07/14/2010 6:38PM

General Quarters resurfaces better than ever for Arlington Handicap


ARLINGTON HEIGHTS, Ill. – When General Quarters won the 2009 Blue Grass Stakes and went on to the Kentucky Derby, the story-line screamed, ‘Write me!’ And any scribe covering last year’s Derby readily obliged. The horse had been claimed early in his 2-year-old campaign by Tom McCarthy, a retired school teacher with half a foot in the racing business. McCarthy owned the horse and trained him too – the sort of one-horse stable that quickly fills a turf writer’s notebook.

But General Quarters finished 10th in the Derby, and then he was ninth in the Preakness. The story had been good: The horse, it must have seemed to many, not so much. General Quarters went under the knife to repair some injuries, and then went on to the shelf for most of the rest of 2009. Gone, and generally forgotten.

But no one told McCarthy and General Quarters that their season in the sun had come and gone. McCarthy slowly and steadily brought General Quarters back into action, and voila – the one-horse stable has accomplished more in 2010 than any of the other 19 horses to have started in the 2009 Derby. Musket Man is having a solid season, but General Quarters comes into Saturday’s Arlington Handicap – which McCarthy hopes is a stepping-stone to the Arlington Million on Aug. 21 – with a win, 3 seconds, and a third from his 5 starts this year. Last out, he finished a creditable third behind Blame and Battle Plan in the Stephen Foster, while two starts ago, General Quarters won the Grade 1 Turf Classic at Churchill, his first victory in two grass starts.

A sweltering Wednesday found General Quarters and Mr. McCarthy engaged in a highly unpleasant venture: Battling traffic on the last leg of a journey from Churchill to Arlington. Dodging semi-trailers in northern Indiana, McCarthy managed to speak briefly to the somewhat surprising second act in which he and General Quarters are currently engaged.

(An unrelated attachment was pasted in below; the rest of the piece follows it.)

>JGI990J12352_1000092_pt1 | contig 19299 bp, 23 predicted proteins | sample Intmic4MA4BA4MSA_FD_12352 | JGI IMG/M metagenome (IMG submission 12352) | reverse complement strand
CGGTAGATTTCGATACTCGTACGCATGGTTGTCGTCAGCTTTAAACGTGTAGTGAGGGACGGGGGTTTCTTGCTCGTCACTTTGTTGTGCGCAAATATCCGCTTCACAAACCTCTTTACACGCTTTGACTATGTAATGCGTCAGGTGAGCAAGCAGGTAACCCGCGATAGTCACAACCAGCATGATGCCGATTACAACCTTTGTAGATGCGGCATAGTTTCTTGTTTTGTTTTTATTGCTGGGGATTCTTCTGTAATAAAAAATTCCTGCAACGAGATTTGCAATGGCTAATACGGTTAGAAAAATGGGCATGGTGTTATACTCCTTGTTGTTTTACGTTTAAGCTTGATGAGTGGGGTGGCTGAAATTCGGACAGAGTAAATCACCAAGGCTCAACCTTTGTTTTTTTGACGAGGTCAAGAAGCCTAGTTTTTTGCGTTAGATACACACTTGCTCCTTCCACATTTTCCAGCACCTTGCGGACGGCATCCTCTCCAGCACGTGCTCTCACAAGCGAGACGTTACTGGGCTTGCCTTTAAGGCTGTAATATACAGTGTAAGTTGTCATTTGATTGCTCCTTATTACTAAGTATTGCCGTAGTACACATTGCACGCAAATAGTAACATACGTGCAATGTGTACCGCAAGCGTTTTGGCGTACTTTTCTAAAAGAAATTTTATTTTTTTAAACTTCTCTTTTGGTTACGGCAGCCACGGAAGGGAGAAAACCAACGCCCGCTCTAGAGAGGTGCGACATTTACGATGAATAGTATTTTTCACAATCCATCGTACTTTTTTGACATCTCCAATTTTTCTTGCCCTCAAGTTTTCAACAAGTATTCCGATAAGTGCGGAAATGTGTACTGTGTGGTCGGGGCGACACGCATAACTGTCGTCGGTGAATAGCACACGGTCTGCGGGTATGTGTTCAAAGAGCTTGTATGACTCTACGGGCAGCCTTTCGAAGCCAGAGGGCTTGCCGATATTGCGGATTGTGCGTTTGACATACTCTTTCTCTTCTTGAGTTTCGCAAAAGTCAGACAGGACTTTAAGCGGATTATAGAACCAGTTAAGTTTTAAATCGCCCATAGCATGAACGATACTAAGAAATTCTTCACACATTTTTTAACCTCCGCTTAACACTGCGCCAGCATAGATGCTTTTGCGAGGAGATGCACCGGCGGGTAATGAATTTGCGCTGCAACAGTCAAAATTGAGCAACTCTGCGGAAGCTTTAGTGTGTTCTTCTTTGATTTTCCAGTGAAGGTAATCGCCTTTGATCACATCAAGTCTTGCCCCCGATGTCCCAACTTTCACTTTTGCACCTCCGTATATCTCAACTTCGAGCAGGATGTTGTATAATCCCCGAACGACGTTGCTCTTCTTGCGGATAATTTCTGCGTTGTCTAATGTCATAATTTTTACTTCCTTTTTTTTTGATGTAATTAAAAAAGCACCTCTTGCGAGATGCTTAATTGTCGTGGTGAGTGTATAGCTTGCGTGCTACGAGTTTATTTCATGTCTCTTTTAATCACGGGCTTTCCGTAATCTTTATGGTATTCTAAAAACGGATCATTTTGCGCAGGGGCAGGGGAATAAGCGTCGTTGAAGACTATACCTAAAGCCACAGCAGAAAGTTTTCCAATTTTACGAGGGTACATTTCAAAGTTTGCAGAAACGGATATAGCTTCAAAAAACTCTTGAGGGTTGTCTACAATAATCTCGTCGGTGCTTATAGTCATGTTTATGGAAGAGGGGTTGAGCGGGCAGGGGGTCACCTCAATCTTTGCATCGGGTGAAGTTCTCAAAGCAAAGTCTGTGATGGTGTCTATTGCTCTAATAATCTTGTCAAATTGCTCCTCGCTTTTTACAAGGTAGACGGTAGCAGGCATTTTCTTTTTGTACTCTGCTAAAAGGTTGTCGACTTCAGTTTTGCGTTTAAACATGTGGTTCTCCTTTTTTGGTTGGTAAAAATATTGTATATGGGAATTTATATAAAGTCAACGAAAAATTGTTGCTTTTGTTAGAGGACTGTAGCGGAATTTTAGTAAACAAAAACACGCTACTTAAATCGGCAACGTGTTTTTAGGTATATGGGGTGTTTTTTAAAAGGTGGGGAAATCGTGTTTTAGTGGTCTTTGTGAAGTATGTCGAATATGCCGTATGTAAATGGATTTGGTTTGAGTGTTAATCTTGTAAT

“Sure I did,:” McCarthy said, asked if he had thought a year ago about what 2010 might hold for General Quarters, a powerful gray colt who pulls him around the barn every morning. “I spent long and hard thinking about where to go and how to do things. You can’t train these horses to death all the time.”

General Quarters and McCarthy finally had some luck, breaking through in the Turf Classic after three close calls over the winter at Fair Grounds. Now, in the Grade 3, $150,000 Arlington Handicap, General Quarters has become the horse to beat. He drew post 9 when Arlington’s three graded turf stakes were drawn Wednesday afternoon. Rafael Bejarano, aboard for the Turf Classic win, has been named to ride.

Modesty comes up strong

General Quarters was one of 11 horses entered in the Arlington Handicap, which drew a surprisingly high number of entries Wednesday. But Saturday’s Million Preview Day is generally surprising, and in a good way.

The Million Preview moniker has, in some years past, not exactly described the nature of the stakes races, but this year’s three stakes rate as excellent as a whole. Besides General Quarters, the Arlington Handicap attracted defending champion and 2009 Million runner-up Just as Well, plus Grade 1 winner Marsh Side and Free Fighter, who won the Louisville Handicap two starts back.

But the real gem among the three stakes is the Modesty Handicap, which got only six entrants, but has more quality than any previous edition of the race. Heading the field is Tuscan Evening, who has won all five of her starts in 2010, and ships in from California for trainer Jerry Hollendorfer. Trainer Jonathan Sheppard just failed to beat Tuscan Evening with Forever Together in the Grade 1 Gamely on May 29, and Saturday he takes a shot with the talented Rainbow View. Rainbow View may be the race’s third choice, however, with Grade 1 winner Hot Cha Cha likely to be second favorite behind Tuscan Evening.

The Grade 2, $200,000 American Derby drew a field of nine, headed by Workin for Hops, winner of the Arlington Classic, and Gleam of Hope, last-out winner of the Jefferson Cup at Churchill Downs.

◗ Arlington will create two courses out of its wide grass oval for Saturday, placing a temporary rail in lane 5, around which the stakes will be run. Other turf races on the program will be contested on the inner course. Arlington employed the two-course setup on several days last year, but has not done so yet during the 2010 meet.